Colorado Springs pro three-peats as Steamboat Stinger champion
Steamboat Springs — Russell Finsterwald isn’t used to 50-mile mountain bike races. Then again, races that length — like Saturday’s Fifth annual Steamboat Stinger — are relatively uncommon.
“This is the longest I’ve raced my bike all year,” said Finsterwald, 23, a professional mountain biker out of Colorado Springs. “All our cross country races are about an hour and a half. So it’s cool to get out and do a long race on trails. That’s mainly why I like it out here is because of the trails. They are so much fun.”
Saturday’s race, organized by locally owned Honey Stinger, took competitors over Emerald Mountain in Steamboat Springs not once, but twice, a pair of 25-mile loops that tested the best of them. Finsterwald made it look the easiest, winning the men’s pro/open division by nearly six minutes with a time of 4 hours, 4 minutes, 22.5 seconds.
Kerry Werner took second in 4:10:58.8, and Chris Baddick was third in 4:14:54.3.
Winning the Steamboat Stinger is nothing new for Finsterwald, who races for SRAM-Troy Lee Designs. He won the second annual race in 2012 in 4:14:01, then a course record. He returned in 2013 to win again, this time in 4:07:58.4, before a scheduling conflict had him go another direction last summer.
“I was really bummed to miss it, but I’m glad to be back this year,” Finsterwald said. “I came up here just because it’s a fun event. It’s my third time doing it. Didn’t want to miss it this year. It just happens to be a good training race on fun trails, so there is no excuse not to.”
Finsterwald has been racing professionally since he was 18 and will head to Andorra, in the Pyrenees Mountains between France and Spain, in early September for the UCI Mountain Bike and Trials World Championships. He said his most recent count had him at 17 different countries he’s competed in over his career.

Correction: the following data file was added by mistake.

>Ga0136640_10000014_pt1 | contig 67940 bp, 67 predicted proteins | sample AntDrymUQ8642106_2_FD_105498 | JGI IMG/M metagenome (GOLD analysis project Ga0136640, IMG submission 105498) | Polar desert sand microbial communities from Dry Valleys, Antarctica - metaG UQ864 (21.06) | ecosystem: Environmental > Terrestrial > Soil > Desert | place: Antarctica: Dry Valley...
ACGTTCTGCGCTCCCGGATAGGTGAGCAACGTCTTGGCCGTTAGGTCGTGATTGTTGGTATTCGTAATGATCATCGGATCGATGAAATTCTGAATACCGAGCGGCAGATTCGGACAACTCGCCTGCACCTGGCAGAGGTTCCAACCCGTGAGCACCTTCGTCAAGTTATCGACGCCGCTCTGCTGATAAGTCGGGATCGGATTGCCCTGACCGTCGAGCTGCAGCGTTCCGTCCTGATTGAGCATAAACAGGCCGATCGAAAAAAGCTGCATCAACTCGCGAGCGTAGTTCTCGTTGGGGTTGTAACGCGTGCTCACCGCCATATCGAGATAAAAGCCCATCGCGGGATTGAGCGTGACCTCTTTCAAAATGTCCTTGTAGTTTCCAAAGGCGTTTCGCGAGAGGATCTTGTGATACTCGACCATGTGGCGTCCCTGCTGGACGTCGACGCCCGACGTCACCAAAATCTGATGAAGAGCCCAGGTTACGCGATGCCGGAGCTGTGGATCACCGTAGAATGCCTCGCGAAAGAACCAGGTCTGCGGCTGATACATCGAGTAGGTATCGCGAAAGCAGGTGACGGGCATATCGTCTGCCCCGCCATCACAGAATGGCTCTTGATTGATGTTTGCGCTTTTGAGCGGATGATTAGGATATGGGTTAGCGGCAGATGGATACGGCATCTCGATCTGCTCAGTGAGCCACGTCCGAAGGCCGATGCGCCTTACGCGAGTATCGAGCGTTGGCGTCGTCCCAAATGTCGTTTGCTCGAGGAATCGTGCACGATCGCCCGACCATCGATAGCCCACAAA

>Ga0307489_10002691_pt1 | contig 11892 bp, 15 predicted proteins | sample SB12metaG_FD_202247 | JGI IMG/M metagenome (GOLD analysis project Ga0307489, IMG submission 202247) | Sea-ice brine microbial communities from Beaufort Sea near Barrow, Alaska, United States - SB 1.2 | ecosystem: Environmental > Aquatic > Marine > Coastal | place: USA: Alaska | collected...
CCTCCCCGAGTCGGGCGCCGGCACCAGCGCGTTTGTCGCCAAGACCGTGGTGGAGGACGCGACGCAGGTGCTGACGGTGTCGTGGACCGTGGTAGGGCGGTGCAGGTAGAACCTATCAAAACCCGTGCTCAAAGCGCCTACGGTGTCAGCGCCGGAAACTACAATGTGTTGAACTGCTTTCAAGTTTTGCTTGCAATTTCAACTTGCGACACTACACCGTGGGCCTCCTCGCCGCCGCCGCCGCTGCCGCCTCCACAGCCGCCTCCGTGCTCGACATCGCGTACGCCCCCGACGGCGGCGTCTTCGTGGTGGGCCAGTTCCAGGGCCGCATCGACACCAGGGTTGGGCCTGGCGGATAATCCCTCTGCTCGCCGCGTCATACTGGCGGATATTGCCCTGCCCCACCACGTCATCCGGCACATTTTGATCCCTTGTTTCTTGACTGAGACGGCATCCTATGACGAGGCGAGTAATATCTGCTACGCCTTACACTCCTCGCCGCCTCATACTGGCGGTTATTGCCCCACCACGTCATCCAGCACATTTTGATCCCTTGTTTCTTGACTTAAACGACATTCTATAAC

Until then, he wants to get a little rest and relaxation in the Yampa Valley and maybe catch some of the U.S.A. Pro Challenge, with Steamboat hosting Stage 1 on Monday.
“I’ve got a few friends racing, so got to heckle them a little,” Finsterwald joked. “There is a lot going on this weekend. I’m going to hang out until Monday and do some fishing, float on the river and do some cool riding.”
Park City pro takes women’s open field
With her 2-year-old son, Torin, on the podium with her, Emma Garrard accepted her accolades after she won the women’s pro/open division of Saturday’s Steamboat Stinger, making it even easier for her to enjoy her time in the ‘Boat.
“I’ve always wanted to come to Steamboat, and I’ve heard great things about this race,” Garrard said. “It was such a fun day out there. The riding here is amazing. It was a really hard course, but I had a really good time and really enjoyed myself out there.”
Garrard, 34, lives in Park City, Utah, and rides professionally for Specialized. She won Saturday’s Stinger in 5:07:38.1, a comfortable distance ahead of second-place Jari Kirkland (5:21:52.8) and third-place Jennifer Moos (5:37:21.9).
Normally a triathlete, Garrard competes in the XTERRA series and fits in a bike race whenever she can. She thought about competing in Sunday’s trail runs, also part of the Steamboat Stinger, but was slow in registering and is fine getting some extra shut-eye instead.
“I thought about doing the half marathon, but it sold out. I’ll sleep in and take it easy tomorrow,” Garrard said. “Anytime I can just do a mountain bike race and win, I feel pretty good about it.”
Other winner’s Saturday included Robert Umland, of Phoenix Cyclery, taking the citizen men’s division in 5:05:49.3. Megan Short won the citizen women’s division in 4:42:49.4. A notable local winner included the coed duo team of Brad Bingham and Hannah Williams, who ride for Kent Eriksen Cycles. They won their division in 4:37:01.3, nearly 21 minutes ahead of second place.
The Steamboat Stinger continues Sunday with a trail marathon and half marathon on Emerald Mountain beginning at 7:30 a.m. The awards ceremony will take place around 2 p.m. near Olympian Hall.
Support Local Journalism
Support Local Journalism
Readers around Steamboat and Routt County make the Steamboat Pilot & Today’s work possible. Your financial contribution supports our efforts to deliver quality, locally relevant journalism.
Now more than ever, your support is critical to help us keep our community informed about the evolving coronavirus pandemic and the impact it is having locally. Every contribution, however large or small, will make a difference.
Each donation will be used exclusively for the development and creation of increased news coverage.
Start a dialogue, stay on topic and be civil.
If you don't follow the rules, your comment may be deleted.
User Legend: Moderator Trusted User
STEAMBOAT SPRINGS — Steamboat Resort is a national example for how to make snow while protecting its local river, according to Nancy Smith, director of external affairs in the Colorado River Program for The Nature…